Capturing (documenting) conversations
Tools such as Storify(http://storify.com/) and Tweetchat (the website) (http://tweetchat.com/) can be used to aggregate comments and posts organized through a hashtag. Specific media objects (e.g., pictures, websites, other social media posts) can be included and curated – selected, edited, and/or placed in a specific sequence – to create ‘storylines’ that show the flow of conversation. These are really collections of artifacts gathered from the conversation stream that can be used to preserve learning, generate further conversation, and assist in the identifying next steps and follow up actions.
The blog post was intended to spark a larger conversation. Two online events that took place included a Health Equity Clicks online conversation November 7–14, 2013, and a webinar on November 12, 2013, that explored the following questions:
- How is your organization using social media to exchange knowledge related to the social determinants of health and health equity?
- What are the challenges and opportunities associated with using social media to support social determinant of health interventions and programs?
- What do public health practitioners need to capture and evaluate the use of social media in their social determinants of health-related efforts?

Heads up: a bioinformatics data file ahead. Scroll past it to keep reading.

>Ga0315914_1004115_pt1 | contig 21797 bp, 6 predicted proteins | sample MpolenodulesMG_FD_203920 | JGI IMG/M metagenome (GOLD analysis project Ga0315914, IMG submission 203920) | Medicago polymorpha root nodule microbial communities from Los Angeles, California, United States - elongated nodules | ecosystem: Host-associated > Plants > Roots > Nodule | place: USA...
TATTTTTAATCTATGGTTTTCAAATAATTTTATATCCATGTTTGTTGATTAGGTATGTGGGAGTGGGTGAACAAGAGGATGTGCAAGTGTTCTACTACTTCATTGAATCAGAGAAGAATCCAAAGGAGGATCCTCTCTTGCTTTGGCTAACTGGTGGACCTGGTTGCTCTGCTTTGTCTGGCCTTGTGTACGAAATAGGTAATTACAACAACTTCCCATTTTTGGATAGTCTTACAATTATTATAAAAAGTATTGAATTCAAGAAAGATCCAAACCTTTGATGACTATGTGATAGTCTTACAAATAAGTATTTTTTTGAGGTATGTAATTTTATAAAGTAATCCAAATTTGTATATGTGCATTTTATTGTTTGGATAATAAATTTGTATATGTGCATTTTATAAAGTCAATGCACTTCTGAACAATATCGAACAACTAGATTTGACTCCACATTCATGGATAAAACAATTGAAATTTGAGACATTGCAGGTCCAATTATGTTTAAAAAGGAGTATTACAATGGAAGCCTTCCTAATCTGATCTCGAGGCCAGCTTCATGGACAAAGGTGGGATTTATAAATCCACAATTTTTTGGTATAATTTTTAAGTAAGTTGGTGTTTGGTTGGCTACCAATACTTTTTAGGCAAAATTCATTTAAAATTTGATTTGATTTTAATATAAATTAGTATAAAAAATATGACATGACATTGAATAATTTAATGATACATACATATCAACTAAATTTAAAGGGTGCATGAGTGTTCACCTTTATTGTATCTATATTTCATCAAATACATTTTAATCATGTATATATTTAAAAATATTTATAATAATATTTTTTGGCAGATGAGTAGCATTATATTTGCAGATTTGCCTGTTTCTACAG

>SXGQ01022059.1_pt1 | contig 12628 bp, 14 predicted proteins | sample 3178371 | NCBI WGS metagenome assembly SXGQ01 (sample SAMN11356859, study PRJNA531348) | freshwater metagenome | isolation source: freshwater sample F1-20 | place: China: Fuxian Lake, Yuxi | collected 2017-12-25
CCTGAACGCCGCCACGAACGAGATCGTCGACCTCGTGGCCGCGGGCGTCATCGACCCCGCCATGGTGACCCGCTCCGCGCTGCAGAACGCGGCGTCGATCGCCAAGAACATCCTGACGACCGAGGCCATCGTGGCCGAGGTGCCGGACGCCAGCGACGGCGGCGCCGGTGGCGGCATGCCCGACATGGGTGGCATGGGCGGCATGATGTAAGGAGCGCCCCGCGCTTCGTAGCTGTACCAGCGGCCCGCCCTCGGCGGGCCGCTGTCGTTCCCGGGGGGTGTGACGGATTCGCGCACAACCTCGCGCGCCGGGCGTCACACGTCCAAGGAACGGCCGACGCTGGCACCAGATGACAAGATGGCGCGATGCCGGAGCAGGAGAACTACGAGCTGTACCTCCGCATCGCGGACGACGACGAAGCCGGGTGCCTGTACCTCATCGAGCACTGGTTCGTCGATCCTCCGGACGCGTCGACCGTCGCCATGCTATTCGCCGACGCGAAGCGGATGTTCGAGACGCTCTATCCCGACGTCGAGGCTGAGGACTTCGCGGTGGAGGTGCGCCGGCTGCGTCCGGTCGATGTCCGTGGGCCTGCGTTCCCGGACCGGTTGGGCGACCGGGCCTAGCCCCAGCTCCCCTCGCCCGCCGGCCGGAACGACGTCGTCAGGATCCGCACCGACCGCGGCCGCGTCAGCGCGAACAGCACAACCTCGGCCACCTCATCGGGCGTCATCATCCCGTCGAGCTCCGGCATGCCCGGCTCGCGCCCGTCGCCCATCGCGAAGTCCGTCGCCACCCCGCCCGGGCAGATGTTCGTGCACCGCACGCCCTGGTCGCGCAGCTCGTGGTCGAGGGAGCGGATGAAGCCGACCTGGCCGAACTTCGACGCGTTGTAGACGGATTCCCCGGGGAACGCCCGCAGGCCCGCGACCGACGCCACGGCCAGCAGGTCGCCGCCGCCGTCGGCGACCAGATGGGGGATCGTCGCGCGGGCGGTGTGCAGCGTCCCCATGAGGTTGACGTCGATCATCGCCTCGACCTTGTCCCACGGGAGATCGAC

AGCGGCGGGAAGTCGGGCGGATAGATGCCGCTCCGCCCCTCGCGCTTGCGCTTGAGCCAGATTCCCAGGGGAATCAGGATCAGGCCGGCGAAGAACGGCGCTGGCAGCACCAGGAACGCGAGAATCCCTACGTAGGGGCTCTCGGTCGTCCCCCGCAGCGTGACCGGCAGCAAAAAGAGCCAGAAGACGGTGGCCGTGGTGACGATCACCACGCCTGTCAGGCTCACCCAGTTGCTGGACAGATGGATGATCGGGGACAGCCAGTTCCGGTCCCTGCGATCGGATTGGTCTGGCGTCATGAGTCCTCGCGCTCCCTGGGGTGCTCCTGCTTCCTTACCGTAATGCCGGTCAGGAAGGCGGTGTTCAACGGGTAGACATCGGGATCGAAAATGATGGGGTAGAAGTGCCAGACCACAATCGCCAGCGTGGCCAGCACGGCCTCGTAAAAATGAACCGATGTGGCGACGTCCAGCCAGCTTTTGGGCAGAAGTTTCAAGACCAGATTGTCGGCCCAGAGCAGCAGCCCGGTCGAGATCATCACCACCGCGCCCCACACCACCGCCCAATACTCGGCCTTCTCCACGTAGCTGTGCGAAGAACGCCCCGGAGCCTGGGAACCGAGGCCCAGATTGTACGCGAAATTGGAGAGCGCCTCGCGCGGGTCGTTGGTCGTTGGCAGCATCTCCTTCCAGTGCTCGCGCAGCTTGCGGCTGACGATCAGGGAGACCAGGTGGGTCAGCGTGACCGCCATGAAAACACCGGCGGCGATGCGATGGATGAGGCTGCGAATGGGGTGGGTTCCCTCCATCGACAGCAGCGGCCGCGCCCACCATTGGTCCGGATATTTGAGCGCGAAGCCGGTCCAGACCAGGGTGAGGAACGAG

Below are some of the comments that appeared in the Health Equity Clicks online conversation in response to the question: How is your organization using social media to exchange knowledge related to the social determinants of health and health equity?
At Upstream (http://www.thinkupstream.com), social media is currently our primary way of engaging our audience. We’ve found Facebook, Twitter, and Google+ great platforms for disseminating information about the social determinants of health, and regularly encourage our followers to share posts/tweets broadly so that we can reach people who aren’t already following us. Because our work is more focused on reframing discourse than direct policy advocacy, social media is an invaluable tool. Our think-tank is still in the making, but it will feature clusters of experts, advocates, and community members on the different social determinants of health, each group in charge of developing accessible, shareable content for our website and social media. This might include pointing us to a great community initiative or paraphrasing a seminal research paper in layman’s terms.
At the end of the day, however, engagement on social media is the first rung on our ladder of engagement. Using NationBuilder (an online community building platform) and custom software that we’re developing, we’ll be able to track the engagement of individual followers, including what types of information appears to be most meaningful to them and what issues compel them to ‘like’ or ‘share’. This way, we will be able to follow up with specific action items and campaigns to get involved with. So if someone retweets every post we make about poverty, we would follow up with them and point them to a local organization working toward income equality that needs volunteers. If someone shares a couple of posts about better cycling infrastructure, we would check in to see if they could help us with an upcoming bike lanes campaign.
Social media can be highly passive, but if you can follow up strategically, it can be a low-barrier entry point for people who care deeply about the social determinants of health without ever identifying themselves as such."